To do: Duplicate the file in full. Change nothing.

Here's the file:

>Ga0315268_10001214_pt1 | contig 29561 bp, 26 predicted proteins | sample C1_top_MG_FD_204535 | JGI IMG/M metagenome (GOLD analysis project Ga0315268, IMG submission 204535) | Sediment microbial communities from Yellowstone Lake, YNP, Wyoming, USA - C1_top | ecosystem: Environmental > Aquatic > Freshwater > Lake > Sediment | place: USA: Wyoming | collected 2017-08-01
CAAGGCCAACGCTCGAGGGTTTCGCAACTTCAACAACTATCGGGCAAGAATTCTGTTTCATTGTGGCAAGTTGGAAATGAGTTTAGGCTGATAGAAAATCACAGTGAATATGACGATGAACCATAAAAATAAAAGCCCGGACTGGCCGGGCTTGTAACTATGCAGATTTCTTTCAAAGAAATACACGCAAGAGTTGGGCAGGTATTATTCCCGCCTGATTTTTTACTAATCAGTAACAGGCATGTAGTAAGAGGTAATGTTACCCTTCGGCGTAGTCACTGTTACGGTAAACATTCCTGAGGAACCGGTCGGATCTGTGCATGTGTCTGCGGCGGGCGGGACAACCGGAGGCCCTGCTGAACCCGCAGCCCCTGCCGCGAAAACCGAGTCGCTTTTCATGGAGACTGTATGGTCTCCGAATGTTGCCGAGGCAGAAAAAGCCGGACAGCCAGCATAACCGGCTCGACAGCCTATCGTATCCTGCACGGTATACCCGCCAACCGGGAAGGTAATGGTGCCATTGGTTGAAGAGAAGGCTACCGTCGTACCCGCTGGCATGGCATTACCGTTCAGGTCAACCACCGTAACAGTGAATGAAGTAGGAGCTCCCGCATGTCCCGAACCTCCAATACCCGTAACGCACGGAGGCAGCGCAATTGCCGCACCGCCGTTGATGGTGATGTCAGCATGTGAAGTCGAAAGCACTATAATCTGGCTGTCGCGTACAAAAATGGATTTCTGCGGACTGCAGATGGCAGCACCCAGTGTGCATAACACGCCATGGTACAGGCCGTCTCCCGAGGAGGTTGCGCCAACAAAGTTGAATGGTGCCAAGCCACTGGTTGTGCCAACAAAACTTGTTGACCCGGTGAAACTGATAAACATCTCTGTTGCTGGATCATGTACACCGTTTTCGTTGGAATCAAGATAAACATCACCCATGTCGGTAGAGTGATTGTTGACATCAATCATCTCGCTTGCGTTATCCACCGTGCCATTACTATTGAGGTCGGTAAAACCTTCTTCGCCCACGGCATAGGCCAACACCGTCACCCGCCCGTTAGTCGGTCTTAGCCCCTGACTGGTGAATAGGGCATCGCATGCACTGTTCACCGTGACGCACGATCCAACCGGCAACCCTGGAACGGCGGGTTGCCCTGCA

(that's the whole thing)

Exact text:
>Ga0315268_10001214_pt1 | contig 29561 bp, 26 predicted proteins | sample C1_top_MG_FD_204535 | JGI IMG/M metagenome (GOLD analysis project Ga0315268, IMG submission 204535) | Sediment microbial communities from Yellowstone Lake, YNP, Wyoming, USA - C1_top | ecosystem: Environmental > Aquatic > Freshwater > Lake > Sediment | place: USA: Wyoming | collected 2017-08-01
CAAGGCCAACGCTCGAGGGTTTCGCAACTTCAACAACTATCGGGCAAGAATTCTGTTTCATTGTGGCAAGTTGGAAATGAGTTTAGGCTGATAGAAAATCACAGTGAATATGACGATGAACCATAAAAATAAAAGCCCGGACTGGCCGGGCTTGTAACTATGCAGATTTCTTTCAAAGAAATACACGCAAGAGTTGGGCAGGTATTATTCCCGCCTGATTTTTTACTAATCAGTAACAGGCATGTAGTAAGAGGTAATGTTACCCTTCGGCGTAGTCACTGTTACGGTAAACATTCCTGAGGAACCGGTCGGATCTGTGCATGTGTCTGCGGCGGGCGGGACAACCGGAGGCCCTGCTGAACCCGCAGCCCCTGCCGCGAAAACCGAGTCGCTTTTCATGGAGACTGTATGGTCTCCGAATGTTGCCGAGGCAGAAAAAGCCGGACAGCCAGCATAACCGGCTCGACAGCCTATCGTATCCTGCACGGTATACCCGCCAACCGGGAAGGTAATGGTGCCATTGGTTGAAGAGAAGGCTACCGTCGTACCCGCTGGCATGGCATTACCGTTCAGGTCAACCACCGTAACAGTGAATGAAGTAGGAGCTCCCGCATGTCCCGAACCTCCAATACCCGTAACGCACGGAGGCAGCGCAATTGCCGCACCGCCGTTGATGGTGATGTCAGCATGTGAAGTCGAAAGCACTATAATCTGGCTGTCGCGTACAAAAATGGATTTCTGCGGACTGCAGATGGCAGCACCCAGTGTGCATAACACGCCATGGTACAGGCCGTCTCCCGAGGAGGTTGCGCCAACAAAGTTGAATGGTGCCAAGCCACTGGTTGTGCCAACAAAACTTGTTGACCCGGTGAAACTGATAAACATCTCTGTTGCTGGATCATGTACACCGTTTTCGTTGGAATCAAGATAAACATCACCCATGTCGGTAGAGTGATTGTTGACATCAATCATCTCGCTTGCGTTATCCACCGTGCCATTACTATTGAGGTCGGTAAAACCTTCTTCGCCCACGGCATAGGCCAACACCGTCACCCGCCCGTTAGTCGGTCTTAGCCCCTGACTGGTGAATAGGGCATCGCATGCACTGTTCACCGTGACGCACGATCCAACCGGCAACCCTGGAACGGCGGGTTGCCCTGCA